Pitching Rates for a 1.048 lager, fast turn.

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mchrispen
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Pitching Rates for a 1.048 lager, fast turn.

Postby mchrispen » Thu May 05, 2016 9:56 pm

Hey guys,

Planning to reboot my failed A/B Bav Helles-like experiment. Since I lost a week (overdosed the SMB and the beer is not good), I plan to proceed with a slightly revised recipe (there were some really nice honey like notes despite the compounding sulfur problems and lack of attenuation). That said - 11 gallon recipes @ 1.048. Going to skip the sparge and top up the boil with DO liquor to get to my preboil volume/gravity.

So, to the question. I plan to purchase fresh yeast, and get them into a 5L starter (using a very slow spin on stir plate for 12 hours + a hit of pure O2). Most calcs put me at 743 billion cells for 11 gallons @ 48 points. I understand that a few of you pitch nearly double.

In this case, I am planning primary pitch at 48F, free rise to 52F to hold (the rise is slow in a freezer, about 24 hours). 4-5 days till it hits about 1.025, then free rise till 60F for a 3 day D-rest. Then a 24 hour crash to 34F and lager as long as possible (14 days or until FG). Might take longer, but I have turned mediocre (by old measures) lagers this way. I would like to gather some A/B data at a home-brew club meeting early June.

So - comments on pitching rates, O2 saturations after pitching and recommendations on ferment schedule for a quick turn.

CAVEAT - this is for an experiment and not for an optimally cold fermented, long lager helles. This should NOT be construed as good advice for any authentic German lager. I don't want folks thinking this is the PROPER way.
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Ancient Abbey
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Pitching Rates for a 1.048 lager, fast turn.

Postby Ancient Abbey » Thu May 05, 2016 10:13 pm

Higher pitching rates help ensure complete attenuation at colder temps (less risk of stalling) and the reduced yeast growth will increase sulfite levels in the finished beer. This may be how some German breweries produce higher sulfite levels in their beer while complying with the RHG.

Not sure about the stir plate protocol. Typically, you'll see more growth with faster speeds. A vortex dipping down 1/2"-3/4" is adequately fast. The continuous movement will quickly off-gas any supersaturation from the pure O2 charge, so I doubt there is much benefit to it.

With your higher temps and above average pitching rate, you should be able to turn this over pretty quickly.
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Re: Pitching Rates for a 1.048 lager, fast turn.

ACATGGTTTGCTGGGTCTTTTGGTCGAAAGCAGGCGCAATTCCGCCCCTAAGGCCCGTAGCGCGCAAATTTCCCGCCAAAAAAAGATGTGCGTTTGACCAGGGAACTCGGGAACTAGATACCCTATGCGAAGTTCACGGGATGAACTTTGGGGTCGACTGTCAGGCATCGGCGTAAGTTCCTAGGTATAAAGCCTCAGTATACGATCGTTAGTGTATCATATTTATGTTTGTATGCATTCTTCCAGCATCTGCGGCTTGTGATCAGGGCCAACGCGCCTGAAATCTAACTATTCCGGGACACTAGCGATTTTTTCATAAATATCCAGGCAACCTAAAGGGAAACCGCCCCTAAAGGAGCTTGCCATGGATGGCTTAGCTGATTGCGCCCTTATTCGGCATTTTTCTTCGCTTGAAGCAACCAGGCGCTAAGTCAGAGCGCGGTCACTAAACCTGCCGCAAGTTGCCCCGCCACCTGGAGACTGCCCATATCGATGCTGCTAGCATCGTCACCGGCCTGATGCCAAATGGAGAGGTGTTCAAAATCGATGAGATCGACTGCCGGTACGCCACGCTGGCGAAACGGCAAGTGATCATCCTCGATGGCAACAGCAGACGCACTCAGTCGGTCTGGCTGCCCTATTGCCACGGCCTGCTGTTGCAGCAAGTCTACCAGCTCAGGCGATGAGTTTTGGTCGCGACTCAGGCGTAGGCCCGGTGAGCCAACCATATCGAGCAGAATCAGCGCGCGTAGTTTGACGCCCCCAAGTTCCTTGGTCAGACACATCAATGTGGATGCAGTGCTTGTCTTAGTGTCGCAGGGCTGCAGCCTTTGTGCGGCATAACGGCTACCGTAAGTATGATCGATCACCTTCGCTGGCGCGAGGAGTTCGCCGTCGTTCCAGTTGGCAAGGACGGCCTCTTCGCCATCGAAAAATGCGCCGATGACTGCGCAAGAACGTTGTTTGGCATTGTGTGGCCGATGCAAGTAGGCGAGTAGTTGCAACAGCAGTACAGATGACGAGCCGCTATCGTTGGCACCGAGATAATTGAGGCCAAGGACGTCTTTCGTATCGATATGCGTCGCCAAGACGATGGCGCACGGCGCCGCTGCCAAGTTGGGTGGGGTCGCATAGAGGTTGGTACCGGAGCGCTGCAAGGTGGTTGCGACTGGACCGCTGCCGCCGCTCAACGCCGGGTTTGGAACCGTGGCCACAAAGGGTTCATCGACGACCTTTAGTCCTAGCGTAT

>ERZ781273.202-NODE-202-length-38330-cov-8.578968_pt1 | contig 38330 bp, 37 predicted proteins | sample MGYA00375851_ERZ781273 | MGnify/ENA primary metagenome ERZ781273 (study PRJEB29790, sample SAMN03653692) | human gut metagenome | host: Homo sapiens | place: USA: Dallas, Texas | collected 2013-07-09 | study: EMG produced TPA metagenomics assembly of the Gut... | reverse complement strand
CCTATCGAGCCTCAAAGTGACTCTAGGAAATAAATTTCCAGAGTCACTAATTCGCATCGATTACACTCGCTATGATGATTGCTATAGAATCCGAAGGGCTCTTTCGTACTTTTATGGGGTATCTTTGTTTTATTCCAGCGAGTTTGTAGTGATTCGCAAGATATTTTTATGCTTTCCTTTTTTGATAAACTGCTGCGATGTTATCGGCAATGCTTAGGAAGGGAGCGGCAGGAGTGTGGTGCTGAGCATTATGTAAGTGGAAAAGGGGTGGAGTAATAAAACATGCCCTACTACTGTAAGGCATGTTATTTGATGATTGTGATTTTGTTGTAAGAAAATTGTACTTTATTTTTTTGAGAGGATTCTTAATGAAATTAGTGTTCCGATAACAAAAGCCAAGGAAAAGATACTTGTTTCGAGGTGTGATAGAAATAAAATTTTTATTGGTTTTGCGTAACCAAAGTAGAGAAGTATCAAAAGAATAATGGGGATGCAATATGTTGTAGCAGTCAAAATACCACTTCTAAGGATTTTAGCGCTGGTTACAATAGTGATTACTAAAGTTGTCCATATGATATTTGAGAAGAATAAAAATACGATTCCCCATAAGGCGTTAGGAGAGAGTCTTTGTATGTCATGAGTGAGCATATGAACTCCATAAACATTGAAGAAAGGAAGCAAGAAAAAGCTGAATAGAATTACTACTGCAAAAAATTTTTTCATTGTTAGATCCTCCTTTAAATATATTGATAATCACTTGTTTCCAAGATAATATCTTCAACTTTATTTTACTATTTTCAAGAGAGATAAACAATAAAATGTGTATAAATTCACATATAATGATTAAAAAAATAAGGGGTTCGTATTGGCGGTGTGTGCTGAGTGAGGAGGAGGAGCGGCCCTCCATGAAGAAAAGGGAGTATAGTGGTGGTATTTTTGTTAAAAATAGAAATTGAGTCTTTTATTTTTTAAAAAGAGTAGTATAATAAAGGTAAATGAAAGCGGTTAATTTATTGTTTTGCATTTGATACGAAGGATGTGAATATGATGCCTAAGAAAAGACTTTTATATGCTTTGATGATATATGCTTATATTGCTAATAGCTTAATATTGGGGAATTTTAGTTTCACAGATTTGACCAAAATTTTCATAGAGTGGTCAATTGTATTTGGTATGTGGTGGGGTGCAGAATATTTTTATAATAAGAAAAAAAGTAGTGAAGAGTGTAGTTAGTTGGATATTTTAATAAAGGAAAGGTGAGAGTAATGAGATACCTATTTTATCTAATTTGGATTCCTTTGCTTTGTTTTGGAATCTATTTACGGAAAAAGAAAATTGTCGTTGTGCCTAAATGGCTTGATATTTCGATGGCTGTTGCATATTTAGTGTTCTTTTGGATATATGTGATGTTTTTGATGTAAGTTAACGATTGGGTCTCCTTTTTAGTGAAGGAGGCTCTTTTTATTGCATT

Postby mchrispen » Thu May 05, 2016 10:40 pm

Allegedly, the problem with stir plates are the sheer forces on the yeast, with the potential of off-flavors. The spin (as I understand it from White Labs) should be incredibly gentle - just enough to suspend the yeast and prevent CO2 buildup in solution (especially for high floc ale yeasts), and not to increase the surface area exposure. I need to gather some direct data, but I have had adequate cell mass production with fewer petite mutant cells slowing things WAY down. The starter supernatant is actually drinkable with the slower spin. White Labs uses a gentle orbital shaker table to propagate.

Are you using a vitality styled starter? (pitching at high krausen and oxygenated) or crashing/decanting with yeast in dormancy? I realize this takes longer with lager yeasts (dormancy).
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Re: Pitching Rates for a 1.048 lager, fast turn.

Postby caedus » Thu May 05, 2016 11:04 pm

I actually was curious about the "best" way to grow yeast when you need ~550 B cells for a 5 gallon batch. I would imagine a 3L starter, then decant after a day or two in the fridge, *then* a vitality starter on brewday would be the best thing.

Do you use a microscope? If so, what model? That is my next purchase after all my brewing gear is complete.
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Pitching Rates for a 1.048 lager, fast turn.

Postby Ancient Abbey » Thu May 05, 2016 11:40 pm

I've been tracking the weight of yeast slurry at the end of my starters for various strains. It may be time to take it a little more seriously and put some data together.

http://braukaiser.com/blog/blog/2013/03 ... st-growth/

BTW, which method did you use to confirm that you had fewer petite mutant cells?
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Re: Pitching Rates for a 1.048 lager, fast turn.

Postby mchrispen » Fri May 06, 2016 12:42 am

Important to remember that weight and cell count vary a lot, so mass works only when pitching for consistency after confirming viability and cell concentration.

I also stop the stirring after 6 hours to let krausen form. Mark Van Ditta proposed using a media flask and shaking until the entire starter is foamed, maximizing yeast to O2 available surface area, and pitching at high krausen - roughly within 8-10 hours. I adapted my process to mimic his "Shaken, not Stirred" methodology.

I cannot claim lab quality results. Using a hemocytometer, do basic counts, noting all budding cells at 90 minute intervals over 4-6 hours. Then using higher optical power, look at both mother and daughter cells to determine scars and new buds. This is done in a normal starter, with 100x dilution and m/b staining (added during dilution). With what I have seen, yeast subjected to sheer forces yield a substantial larger number of very small daughter cells, many that cannot metabolize the meth blue dye. I have not done GC or MS analysis to determine off-flavors empirically. I tend to favor viability over cell mass - as a replication cycle is only 90 minutes. Viability (in my method) is to count and compare mothers with 2+ buds at least 50% of the mother size. With some zinc and magnesium in the starter, along with a shot of pure O2, you should exit the lag phase within an hour (assuming tempering the yeast to room temps). Then it is a simple matter of setting timers, using a hemocytometer, meth blue staining, and a decent scope, and a lot of free time. (all done in a 1.040 starter wort with extra pale DME + yeast nutrient). I need to look this up in the Boulton/Quain Yeast and Fermentation book to confirm.

If I let the yeast go dormant (like a missed brew-day, so crashing the starter), then decanting and adding a 1.030 starter wort on it - and timing to pitch at high krausen yields impressively short lags, especially at 1 M/P or higher cell counts.

I have not done the plating over sequential starters (96 samples over the log/exponential phase from iterative starters is the golden standard proposed by Luria & Delbrück). So take it as anecdotal at best. (qualification, I clearly muffed my first LODO experiment). YMMV.